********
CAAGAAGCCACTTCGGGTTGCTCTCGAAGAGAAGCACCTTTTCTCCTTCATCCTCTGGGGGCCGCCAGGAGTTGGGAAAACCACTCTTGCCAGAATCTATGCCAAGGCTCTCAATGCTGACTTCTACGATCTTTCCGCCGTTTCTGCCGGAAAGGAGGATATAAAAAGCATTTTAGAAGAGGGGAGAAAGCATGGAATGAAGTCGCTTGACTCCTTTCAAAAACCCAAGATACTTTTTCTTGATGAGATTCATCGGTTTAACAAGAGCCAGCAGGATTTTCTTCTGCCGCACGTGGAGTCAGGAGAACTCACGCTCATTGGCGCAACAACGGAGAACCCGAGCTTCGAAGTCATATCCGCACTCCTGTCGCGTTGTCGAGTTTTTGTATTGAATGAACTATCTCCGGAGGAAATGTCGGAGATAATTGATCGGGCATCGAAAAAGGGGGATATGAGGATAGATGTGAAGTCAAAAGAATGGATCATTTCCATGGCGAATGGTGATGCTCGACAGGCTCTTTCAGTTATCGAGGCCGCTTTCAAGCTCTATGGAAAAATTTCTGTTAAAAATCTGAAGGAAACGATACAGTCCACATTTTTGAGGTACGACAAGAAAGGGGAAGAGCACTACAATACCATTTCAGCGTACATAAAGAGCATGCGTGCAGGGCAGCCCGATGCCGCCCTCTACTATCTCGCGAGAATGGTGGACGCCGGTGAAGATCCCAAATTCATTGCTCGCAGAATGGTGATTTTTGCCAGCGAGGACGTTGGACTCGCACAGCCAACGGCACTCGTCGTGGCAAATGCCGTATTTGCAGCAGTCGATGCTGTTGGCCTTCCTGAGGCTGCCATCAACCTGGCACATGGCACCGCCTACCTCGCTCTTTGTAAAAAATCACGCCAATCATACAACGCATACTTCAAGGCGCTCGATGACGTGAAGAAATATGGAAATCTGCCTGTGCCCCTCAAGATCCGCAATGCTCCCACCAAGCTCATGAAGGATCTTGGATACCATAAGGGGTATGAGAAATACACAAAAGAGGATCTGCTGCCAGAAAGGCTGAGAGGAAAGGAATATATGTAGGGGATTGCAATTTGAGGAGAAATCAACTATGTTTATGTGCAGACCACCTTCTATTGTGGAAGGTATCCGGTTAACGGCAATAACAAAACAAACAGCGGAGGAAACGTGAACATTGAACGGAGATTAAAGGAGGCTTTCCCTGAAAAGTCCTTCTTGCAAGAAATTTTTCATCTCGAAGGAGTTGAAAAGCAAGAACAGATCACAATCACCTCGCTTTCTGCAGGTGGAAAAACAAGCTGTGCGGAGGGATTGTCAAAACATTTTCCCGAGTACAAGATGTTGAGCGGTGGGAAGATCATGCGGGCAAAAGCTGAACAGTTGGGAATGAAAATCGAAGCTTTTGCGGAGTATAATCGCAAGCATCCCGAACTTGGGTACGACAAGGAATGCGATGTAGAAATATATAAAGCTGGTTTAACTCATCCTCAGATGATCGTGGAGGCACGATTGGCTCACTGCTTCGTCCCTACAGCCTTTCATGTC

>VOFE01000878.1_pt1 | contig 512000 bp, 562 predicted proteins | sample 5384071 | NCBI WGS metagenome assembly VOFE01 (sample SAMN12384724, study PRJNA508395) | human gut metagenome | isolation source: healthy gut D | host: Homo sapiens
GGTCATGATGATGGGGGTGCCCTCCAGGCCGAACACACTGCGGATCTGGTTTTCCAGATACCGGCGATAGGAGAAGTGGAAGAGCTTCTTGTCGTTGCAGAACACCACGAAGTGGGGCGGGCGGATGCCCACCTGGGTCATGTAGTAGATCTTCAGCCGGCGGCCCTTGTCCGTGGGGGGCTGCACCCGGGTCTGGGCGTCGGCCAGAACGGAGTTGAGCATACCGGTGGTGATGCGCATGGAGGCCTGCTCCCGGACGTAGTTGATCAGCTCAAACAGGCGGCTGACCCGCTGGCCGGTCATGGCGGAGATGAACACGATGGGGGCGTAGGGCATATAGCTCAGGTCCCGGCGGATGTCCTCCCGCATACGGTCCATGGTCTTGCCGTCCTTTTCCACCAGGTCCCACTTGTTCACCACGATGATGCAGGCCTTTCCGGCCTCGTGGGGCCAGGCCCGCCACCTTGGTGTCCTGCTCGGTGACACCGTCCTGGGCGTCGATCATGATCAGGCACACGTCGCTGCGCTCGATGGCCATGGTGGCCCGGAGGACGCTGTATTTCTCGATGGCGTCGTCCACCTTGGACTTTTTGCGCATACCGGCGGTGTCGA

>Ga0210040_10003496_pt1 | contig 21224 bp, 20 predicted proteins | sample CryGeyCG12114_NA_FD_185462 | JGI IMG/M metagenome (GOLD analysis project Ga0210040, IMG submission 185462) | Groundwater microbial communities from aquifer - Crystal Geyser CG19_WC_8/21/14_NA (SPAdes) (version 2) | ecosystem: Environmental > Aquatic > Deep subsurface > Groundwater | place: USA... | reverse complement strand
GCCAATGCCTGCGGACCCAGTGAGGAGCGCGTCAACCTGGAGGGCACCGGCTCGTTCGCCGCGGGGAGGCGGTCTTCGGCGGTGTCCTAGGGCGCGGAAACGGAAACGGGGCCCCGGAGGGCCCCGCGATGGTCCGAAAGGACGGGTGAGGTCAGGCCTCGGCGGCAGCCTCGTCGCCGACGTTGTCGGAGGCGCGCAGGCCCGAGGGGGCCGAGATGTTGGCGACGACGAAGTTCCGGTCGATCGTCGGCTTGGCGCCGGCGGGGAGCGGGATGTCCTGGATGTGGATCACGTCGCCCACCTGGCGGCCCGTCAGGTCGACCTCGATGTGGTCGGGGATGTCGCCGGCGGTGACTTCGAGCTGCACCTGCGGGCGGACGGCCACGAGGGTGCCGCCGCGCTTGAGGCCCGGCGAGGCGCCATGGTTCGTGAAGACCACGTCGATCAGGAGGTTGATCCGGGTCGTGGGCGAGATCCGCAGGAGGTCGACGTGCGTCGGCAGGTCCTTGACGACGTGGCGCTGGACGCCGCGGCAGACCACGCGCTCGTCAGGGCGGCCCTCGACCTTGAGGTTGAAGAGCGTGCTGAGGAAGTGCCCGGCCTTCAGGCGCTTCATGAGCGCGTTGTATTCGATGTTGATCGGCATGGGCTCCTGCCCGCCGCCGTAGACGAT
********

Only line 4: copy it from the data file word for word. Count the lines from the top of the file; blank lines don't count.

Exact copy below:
>Ga0210040_10003496_pt1 | contig 21224 bp, 20 predicted proteins | sample CryGeyCG12114_NA_FD_185462 | JGI IMG/M metagenome (GOLD analysis project Ga0210040, IMG submission 185462) | Groundwater microbial communities from aquifer - Crystal Geyser CG19_WC_8/21/14_NA (SPAdes) (version 2) | ecosystem: Environmental > Aquatic > Deep subsurface > Groundwater | place: USA... | reverse complement strand